Yes, Salmond is desperate to portray himself as a victim of an injustice.
But isn’t there a stench about the way this has been handled?
By Graham Grant
IN a wedding marquee at a rural hotel, Scotland’s former First Minister was fielding a barrage of questions about his alleged sexual misconduct.
Alex Salmond, seated incongruously next to boxes of champagne, was asked if he had mistreated women; if he drank too much; if he would co-operate with a police inquiry…
Here was a man who banned newspapers (including the Mail) from the Press conference in 2014 when he announced he was quitting as First Minister, subjecting himself to a humiliatingly forensic inquisition about his personal life.
It was hard to imagine a more surreal journalistic experience – there was a sense of grotesque political theatre reminiscent of the The Thick of It, the BBC’s satire of Westminster life.
Except that there is more at stake here than the already tarnished reputation of an ex-First Minister (prior to this breath-taking episode, Mr Salmond’s decision to present a chat show on the Kremlin-backed RT channel had seen his stature plummet).
There is no doubt Mr Salmond is a highly divisive figure, and as much as he displayed strategic nous in the run-up to the independence referendum, he failed because – for all his swagger – he tried to con the voters, and was found out.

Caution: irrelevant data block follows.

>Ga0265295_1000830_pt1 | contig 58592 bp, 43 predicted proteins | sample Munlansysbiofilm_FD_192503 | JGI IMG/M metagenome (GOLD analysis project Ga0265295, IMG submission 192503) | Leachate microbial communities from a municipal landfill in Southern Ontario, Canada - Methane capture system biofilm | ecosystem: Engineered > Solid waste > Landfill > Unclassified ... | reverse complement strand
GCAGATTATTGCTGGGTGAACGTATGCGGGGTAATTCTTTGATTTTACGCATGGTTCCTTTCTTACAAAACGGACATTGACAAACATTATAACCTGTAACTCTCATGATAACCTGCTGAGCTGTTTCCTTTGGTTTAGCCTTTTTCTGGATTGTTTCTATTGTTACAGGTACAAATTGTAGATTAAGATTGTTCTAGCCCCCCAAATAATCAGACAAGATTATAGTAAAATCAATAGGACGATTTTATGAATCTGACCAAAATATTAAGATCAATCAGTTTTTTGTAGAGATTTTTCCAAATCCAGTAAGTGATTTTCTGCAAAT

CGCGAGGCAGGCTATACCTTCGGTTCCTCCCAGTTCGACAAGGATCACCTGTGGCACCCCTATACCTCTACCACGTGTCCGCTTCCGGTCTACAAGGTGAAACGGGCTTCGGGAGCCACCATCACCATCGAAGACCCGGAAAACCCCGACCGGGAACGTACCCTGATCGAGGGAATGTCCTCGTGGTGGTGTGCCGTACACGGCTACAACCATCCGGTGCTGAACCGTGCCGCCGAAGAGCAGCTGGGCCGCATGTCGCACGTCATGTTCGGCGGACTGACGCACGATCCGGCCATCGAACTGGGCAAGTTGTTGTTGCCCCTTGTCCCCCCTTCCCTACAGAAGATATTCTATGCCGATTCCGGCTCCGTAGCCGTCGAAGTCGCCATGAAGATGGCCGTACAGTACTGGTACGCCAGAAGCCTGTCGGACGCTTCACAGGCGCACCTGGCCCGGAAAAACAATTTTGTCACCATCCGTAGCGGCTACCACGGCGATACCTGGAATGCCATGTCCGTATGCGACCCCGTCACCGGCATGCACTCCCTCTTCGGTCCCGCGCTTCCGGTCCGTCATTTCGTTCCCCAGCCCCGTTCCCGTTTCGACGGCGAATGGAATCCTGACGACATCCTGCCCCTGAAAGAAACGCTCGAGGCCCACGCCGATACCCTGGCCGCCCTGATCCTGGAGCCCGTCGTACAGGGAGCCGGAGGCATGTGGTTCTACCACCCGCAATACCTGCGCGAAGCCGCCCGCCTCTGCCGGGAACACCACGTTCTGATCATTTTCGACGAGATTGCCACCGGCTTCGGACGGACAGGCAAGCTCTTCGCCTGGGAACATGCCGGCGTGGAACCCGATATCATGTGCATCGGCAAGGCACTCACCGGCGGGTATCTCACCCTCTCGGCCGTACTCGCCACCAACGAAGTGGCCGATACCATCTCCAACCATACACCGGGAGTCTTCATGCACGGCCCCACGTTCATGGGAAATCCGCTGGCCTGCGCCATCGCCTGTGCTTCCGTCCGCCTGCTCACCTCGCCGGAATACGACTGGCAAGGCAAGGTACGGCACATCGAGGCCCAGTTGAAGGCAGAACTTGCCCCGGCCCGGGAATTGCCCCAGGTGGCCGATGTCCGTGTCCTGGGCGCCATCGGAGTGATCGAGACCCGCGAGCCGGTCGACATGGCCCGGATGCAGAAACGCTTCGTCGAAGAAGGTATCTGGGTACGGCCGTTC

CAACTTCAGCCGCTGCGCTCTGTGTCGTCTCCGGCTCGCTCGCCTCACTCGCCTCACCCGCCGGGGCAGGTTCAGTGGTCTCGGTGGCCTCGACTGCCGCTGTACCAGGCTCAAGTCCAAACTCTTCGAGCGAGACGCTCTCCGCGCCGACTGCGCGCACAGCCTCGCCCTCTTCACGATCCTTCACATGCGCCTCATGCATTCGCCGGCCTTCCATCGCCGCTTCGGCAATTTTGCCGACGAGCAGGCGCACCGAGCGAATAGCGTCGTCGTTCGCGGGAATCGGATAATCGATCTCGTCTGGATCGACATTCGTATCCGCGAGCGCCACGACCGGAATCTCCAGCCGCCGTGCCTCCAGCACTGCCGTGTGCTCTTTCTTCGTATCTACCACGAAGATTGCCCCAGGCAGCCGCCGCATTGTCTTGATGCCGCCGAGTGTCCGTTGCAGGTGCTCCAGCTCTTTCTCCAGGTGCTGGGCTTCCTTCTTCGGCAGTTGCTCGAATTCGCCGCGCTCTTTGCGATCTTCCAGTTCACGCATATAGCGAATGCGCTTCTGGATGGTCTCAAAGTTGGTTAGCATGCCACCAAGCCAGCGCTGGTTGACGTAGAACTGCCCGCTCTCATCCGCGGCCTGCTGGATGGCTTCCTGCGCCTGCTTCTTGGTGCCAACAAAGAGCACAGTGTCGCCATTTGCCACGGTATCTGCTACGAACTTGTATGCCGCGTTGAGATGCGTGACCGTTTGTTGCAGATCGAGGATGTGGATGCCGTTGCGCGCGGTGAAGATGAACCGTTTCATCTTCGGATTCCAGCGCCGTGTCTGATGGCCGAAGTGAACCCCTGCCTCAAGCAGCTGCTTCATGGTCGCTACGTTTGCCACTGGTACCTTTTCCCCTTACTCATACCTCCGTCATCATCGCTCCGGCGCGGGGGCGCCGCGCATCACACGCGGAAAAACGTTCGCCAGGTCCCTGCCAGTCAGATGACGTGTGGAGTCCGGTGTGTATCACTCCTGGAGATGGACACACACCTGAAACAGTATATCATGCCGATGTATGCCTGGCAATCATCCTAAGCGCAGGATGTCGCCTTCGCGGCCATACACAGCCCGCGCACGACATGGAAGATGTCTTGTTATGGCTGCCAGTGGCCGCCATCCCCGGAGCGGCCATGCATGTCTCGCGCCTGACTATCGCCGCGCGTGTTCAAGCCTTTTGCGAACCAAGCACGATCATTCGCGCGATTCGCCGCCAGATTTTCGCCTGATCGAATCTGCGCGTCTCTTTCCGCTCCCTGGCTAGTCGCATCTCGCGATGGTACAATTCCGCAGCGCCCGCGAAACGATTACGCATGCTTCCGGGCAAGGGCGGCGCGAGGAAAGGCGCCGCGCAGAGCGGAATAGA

He is, famously, an inveterate gambler, and his forthcoming judicial review at the Court of Session must be viewed in that context: it is hard to see it as anything other than an attempt to switch the focus from his own alleged actions to those of the Scottish Government.
But while we should be wary of Mr Salmond portraying himself as the protagonist in a Kafka story – the victim of a callous and inhumane bureaucracy, kept in the dark about the detail of the lurid claims against him – his critique of that process is worthy of examination.
A foul stench hangs heavily around the Scottish Government’s handling of the entire affair, including the role of Mr Salmond’s protégé Nicola Sturgeon in a controversy which threatens to engulf her administration.
On Sunday, Miss Sturgeon said it was ‘essential that organisations have processes in place to enable investigation of such complaints and, although I have no role in it, the procedure that has been used to investigate these complaints was agreed by me’.
Take a quick look at the protocol for harassment complaints involving current or former ministers, finalised in December last year, however, and you’ll see Miss Sturgeon does indeed have a ‘role’.
It states: ‘The First Minister will be advised where a current or former minister who is a member of the party of the current administration has declined to co-operate and will be responsible for any further action.’
Mr Salmond maintained on Friday that ‘at every single stage we explained to the Scottish Government [that] we reserved our position’, because of his misgivings about the way the probe was being handled.
The co-operation he offered sounds distinctly qualified.
But we also know – because Mr Salmond and Miss Sturgeon have told us – that there have been three conversations between the pair during which the sexual misconduct allegations were discussed.
We can be reasonably sure that those chats weren’t minuted – not traditionally a strong suit for a government that has preferred sensitive meetings to go undocumented, as the row over former Chief Constable Phil Gormley demonstrated.